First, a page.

Woody Shaw Takes on “ ’Round Midnight,” the Trumpeter’s Supreme Challenge
It ’s always terrific news when great music that has been hidden in the vaults is brought to light, but the excellent new release “The Tour: Volume Two,” featuring live European performances from 1976 and 1977 by the crucial modern trumpeter Woody Shaw, is shadowed by sadness: the label that released it, HighNote, lost its founder, Joe Fields, last month. Fields, who was eighty-eight, had been, for half a century, an important producer of modern jazz recordings. One of his labels, Muse, gave birth to many of Shaw’s best albums, starting with “The Moontrane,” from 1974, and also went back and released a wonderful, previously unissued session from 1965, “Cassandranite,” Shaw’s first date as a leader, recorded when he was twenty-one.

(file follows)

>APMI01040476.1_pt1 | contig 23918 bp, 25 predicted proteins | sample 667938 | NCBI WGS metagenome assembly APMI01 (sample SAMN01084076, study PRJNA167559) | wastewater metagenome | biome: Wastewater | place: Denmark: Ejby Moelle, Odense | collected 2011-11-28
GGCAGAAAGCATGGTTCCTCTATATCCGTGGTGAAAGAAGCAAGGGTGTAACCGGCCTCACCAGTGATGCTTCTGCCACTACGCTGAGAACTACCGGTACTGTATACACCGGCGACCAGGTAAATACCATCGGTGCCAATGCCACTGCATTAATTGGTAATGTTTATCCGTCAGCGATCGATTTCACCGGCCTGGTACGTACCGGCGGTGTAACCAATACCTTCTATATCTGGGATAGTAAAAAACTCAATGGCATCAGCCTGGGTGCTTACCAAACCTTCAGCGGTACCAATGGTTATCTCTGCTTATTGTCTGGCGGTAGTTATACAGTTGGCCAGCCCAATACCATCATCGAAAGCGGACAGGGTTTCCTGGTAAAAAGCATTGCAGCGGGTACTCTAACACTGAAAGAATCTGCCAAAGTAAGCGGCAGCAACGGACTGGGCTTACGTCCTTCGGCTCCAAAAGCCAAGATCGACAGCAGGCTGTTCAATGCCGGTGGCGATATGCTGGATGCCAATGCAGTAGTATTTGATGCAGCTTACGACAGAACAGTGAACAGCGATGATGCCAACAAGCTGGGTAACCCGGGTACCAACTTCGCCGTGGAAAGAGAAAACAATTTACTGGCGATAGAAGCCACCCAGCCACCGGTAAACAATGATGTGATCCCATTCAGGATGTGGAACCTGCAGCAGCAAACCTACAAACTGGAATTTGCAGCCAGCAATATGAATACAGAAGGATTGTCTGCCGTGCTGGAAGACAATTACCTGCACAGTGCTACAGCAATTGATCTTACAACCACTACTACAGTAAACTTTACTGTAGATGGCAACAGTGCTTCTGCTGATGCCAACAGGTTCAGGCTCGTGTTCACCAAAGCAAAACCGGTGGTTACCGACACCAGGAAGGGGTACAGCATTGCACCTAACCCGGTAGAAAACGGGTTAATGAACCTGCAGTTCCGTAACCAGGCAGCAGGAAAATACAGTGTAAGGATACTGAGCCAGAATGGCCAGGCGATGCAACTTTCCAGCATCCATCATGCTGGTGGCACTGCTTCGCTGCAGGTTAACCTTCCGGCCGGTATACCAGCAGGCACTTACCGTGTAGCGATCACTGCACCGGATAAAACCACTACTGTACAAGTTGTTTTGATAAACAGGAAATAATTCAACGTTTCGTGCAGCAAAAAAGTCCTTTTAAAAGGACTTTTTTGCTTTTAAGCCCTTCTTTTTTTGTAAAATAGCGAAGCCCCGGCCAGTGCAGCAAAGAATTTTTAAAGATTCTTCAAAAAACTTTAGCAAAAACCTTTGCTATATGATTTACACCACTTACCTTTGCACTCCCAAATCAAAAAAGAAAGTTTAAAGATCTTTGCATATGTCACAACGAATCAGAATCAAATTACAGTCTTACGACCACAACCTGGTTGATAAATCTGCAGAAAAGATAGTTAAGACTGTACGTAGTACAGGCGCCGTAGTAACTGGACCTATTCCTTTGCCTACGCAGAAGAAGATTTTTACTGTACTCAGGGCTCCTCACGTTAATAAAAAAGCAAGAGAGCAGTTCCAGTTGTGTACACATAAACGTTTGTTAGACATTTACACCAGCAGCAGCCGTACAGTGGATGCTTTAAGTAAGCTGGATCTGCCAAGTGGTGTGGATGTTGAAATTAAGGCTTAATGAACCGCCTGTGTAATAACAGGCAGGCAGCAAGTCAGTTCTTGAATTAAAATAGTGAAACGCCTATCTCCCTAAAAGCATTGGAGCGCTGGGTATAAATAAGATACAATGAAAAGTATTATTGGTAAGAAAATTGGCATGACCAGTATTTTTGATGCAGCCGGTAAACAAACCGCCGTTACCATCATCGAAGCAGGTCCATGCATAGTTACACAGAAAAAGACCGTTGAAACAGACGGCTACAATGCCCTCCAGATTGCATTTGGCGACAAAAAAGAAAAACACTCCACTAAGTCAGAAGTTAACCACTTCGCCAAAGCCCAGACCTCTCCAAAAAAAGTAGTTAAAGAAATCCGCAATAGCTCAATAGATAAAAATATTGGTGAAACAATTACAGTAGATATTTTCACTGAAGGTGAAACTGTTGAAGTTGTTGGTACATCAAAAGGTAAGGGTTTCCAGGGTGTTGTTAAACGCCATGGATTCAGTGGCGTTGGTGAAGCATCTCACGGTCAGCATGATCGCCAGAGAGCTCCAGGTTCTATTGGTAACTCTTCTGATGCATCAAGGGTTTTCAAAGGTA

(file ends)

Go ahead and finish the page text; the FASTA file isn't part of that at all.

When Shaw made his first recording, as an unknown eighteen-year-old, in 1963, while a sideman with Eric Dolphy’s band, some listeners speculated that the name was a pseudonym for the trumpet hero Freddie Hubbard (and perhaps a ruse to get around contractual obligations). It was no such thing, and I confess that, though I’m a fan of Hubbard, I’d never have mistaken one for the other. Shaw’s tone is broader and grainier; his harmonic world is twistier. Shaw worked as a sideman for many of the great musicians of the time, including his longtime friend Larry Young (I wrote last year about some of their collaborations), Art Blakey, and Dexter Gordon; he also led his own bands, which included some of the younger great modernists, including Anthony Braxton, Billy Harper, Geri Allen, and Arthur Blythe. For the quintets of “The Tour,” Shaw was also officially a sideman—the group was nominally led by Louis Hayes (one of the most prominent modern drummers, who, happily, still records for HighNote), but Shaw is its dominant musical personality, and his improvisations shift the music from the delightful to the sublime.